As San Francisco artist Eric William Carroll describes it, back in 2010 he found himself tripping down one of those Wikipedia holes lurking on the other side of an innocent Google query. The viewer may feel similarly lost in “G.U.T. Feeling” at Highlight Gallery, an exhibition whose title image presents Albert Einstein as a proverbial pinhead. Your mother was right when she told you that nothing good ever came easy, and the same holds true for this first chapter in a body of work which takes the Grand Unified Theory (G.U.T.) as its starting point. A kind of unattainable ideal, various G.U.T.s have been developed by establishment and fringe physicists alike, each striving to explain the fundamental forces of the universe in a single elegant solution. Fringe science is either valid science departing from the mainstream or a bunch of hogwash, depending on whom you ask. Struck by the absurdity, grandstanding and purely visual poetry of theories created by these outsiders, Carroll responded with photography, his medium of choice. Embedded in the tube of a telescope converted into a microscope, a low-tech video of the Big Bang announces his intentions.
Greeting visitors with a wink, the artist places a washed out image of a nutshell at the door, chiding us for thinking any summing up could be so easy. Laid out on three walls, groups of framed works echo the shape of the Einstein field equations in such a way that one wall becomes mathematically equivalent to the other. Found imagery comprises thirty percent of the show, the rest of which Carroll produced in his studio. Works are titled simply after their subjects or categorized as indices. “I was born in 1980,” he says during a walk-through, “Appropriation is okay at this point.” “Index 29” is a call and response of found and created images. A grid of twenty pictures matches the plate from the Voyager spaceship with a spiraling galaxy, a tomato and the artist’s eyeball. Carroll’s delight in form is evident.
His “photo ecology” leads to pairings alive with banality and a sense of discovery. In “Index 49”, an x-ray from the Lawrence Berkeley National Laboratory is positioned beneath a close-up of cracked earth and what might be a satellite view of streets illuminated at night or just a bundle of wires on the artist’s desk. Carroll conflates skin and fissures, focusing on complexity masked by simplicity. A smooth wash of mud hides the fractured dirt to come. Economist Albert Hirschman argues that creativity occurs after a person undertakes – and underestimates – a project with hidden challenges. In the Hiding Hand Principle, he cites instances where unexpected challenges lead to a more creative solution than was originally intended. The black grid on two of the gallery’s walls holds a promise of order for which the artist never aims. A fluorescent protea bloom rhymes with a melting popsicle and a Polaroid of a sunset rests on top of an image of space. Clarity rears its head only to dart off behind one’s back.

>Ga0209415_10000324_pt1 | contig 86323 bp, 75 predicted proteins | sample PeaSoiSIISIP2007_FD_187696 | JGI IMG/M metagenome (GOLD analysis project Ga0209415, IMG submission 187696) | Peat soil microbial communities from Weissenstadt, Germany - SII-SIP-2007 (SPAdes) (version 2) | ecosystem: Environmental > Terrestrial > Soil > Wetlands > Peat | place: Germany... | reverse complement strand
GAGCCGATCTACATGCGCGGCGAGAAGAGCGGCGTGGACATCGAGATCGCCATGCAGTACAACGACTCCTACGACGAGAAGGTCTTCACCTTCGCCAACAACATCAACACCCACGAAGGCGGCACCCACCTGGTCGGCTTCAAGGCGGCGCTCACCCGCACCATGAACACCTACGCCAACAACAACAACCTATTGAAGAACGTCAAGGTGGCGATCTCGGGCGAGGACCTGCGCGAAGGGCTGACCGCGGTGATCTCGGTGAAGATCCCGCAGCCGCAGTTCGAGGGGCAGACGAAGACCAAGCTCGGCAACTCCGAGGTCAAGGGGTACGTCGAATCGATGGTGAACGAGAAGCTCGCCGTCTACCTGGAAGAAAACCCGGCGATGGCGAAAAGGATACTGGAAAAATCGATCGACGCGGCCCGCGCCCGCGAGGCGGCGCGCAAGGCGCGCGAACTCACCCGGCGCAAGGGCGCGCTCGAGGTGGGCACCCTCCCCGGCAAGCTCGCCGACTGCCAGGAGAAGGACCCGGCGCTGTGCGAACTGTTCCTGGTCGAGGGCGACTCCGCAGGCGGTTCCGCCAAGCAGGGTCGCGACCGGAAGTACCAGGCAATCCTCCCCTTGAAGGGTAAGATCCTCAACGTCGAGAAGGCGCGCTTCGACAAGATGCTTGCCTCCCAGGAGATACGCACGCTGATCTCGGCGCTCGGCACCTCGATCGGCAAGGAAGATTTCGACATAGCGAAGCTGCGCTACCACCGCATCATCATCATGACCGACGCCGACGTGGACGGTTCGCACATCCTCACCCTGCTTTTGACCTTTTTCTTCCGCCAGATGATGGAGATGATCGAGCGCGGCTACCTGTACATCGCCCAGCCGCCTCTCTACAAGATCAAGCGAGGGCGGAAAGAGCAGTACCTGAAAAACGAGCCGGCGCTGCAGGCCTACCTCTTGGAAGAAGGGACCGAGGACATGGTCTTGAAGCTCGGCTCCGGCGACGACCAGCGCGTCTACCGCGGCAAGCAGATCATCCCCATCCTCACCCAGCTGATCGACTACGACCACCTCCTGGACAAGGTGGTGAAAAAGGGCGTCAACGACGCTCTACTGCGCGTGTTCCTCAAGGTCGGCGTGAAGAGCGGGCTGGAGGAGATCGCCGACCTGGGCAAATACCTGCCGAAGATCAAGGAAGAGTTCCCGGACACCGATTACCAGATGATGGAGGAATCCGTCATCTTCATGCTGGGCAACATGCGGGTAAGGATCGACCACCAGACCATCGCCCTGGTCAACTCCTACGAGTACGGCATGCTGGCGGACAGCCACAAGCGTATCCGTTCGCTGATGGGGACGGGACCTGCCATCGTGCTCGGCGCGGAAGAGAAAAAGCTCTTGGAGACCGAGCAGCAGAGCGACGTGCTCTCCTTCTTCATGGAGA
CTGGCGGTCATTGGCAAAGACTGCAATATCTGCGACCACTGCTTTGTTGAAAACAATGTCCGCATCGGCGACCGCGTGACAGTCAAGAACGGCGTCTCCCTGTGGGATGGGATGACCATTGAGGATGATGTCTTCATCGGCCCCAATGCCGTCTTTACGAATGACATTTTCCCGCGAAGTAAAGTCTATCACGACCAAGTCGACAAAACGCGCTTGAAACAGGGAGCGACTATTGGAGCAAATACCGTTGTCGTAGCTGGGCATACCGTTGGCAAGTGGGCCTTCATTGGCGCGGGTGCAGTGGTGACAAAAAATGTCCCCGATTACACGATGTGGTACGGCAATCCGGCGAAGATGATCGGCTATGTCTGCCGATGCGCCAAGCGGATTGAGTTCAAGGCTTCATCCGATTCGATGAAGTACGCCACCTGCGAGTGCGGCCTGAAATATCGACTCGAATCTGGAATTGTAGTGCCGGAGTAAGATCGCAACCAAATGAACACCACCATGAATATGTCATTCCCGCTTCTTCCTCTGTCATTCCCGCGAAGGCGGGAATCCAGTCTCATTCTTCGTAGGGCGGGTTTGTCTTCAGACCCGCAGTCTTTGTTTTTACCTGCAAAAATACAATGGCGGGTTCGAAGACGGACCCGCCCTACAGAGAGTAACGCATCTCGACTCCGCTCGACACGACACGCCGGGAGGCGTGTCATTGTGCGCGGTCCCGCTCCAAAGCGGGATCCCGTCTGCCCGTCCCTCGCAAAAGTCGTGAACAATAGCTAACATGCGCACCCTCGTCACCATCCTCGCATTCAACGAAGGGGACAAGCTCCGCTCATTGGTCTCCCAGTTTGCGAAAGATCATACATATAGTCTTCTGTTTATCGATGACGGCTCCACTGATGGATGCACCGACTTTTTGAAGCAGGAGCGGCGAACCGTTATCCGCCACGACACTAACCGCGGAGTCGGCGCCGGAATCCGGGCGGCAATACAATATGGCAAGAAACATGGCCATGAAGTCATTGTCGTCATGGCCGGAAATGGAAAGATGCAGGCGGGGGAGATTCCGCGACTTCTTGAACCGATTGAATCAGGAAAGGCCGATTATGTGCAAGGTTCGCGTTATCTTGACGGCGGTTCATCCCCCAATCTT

“G.U.T. Feeling” isn’t about answers. Carroll inserts human-scaled things into a field concerned with what is too big or too small to see. He identifies the limits of visual representation, turning an atom into a pixilated image, breaking down that which cannot be broken down. He makes his own logic, like the fringe physicists who draw a conceptual diagram of the universe and name it truth. Clocks scattered on the ground are shown with a halved onion and a sundial on a cloudy day, a concise index of inutility. The onion tells us that the artist is in on the joke that escapes some DIY scientists. And this humor is key. Without it the show might lapse into pretension.
One of the best works, found on the wall dedicated to images of failure, is also the most surreal. A camera lens gleams from a piece of foamcore propped up on a wall. Carroll tried to make his own camera but it came apart so he photographed the aborted project, memorializing it, rendering it monumental. Grand Unified Theories aside, this show glories in trivialities. Carroll knows that pluots and doorknobs mean more, practically, than the theory of relativity. He understands the epic potential of the ordinary thing and laughs at the intrusion of reality into grand plans.
He sees the cinema of a popsicle melting on the sidewalk. How did he find it?
“I was in Brooklyn. I was waiting for a pizza.”
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Contributed by Ariel Rosen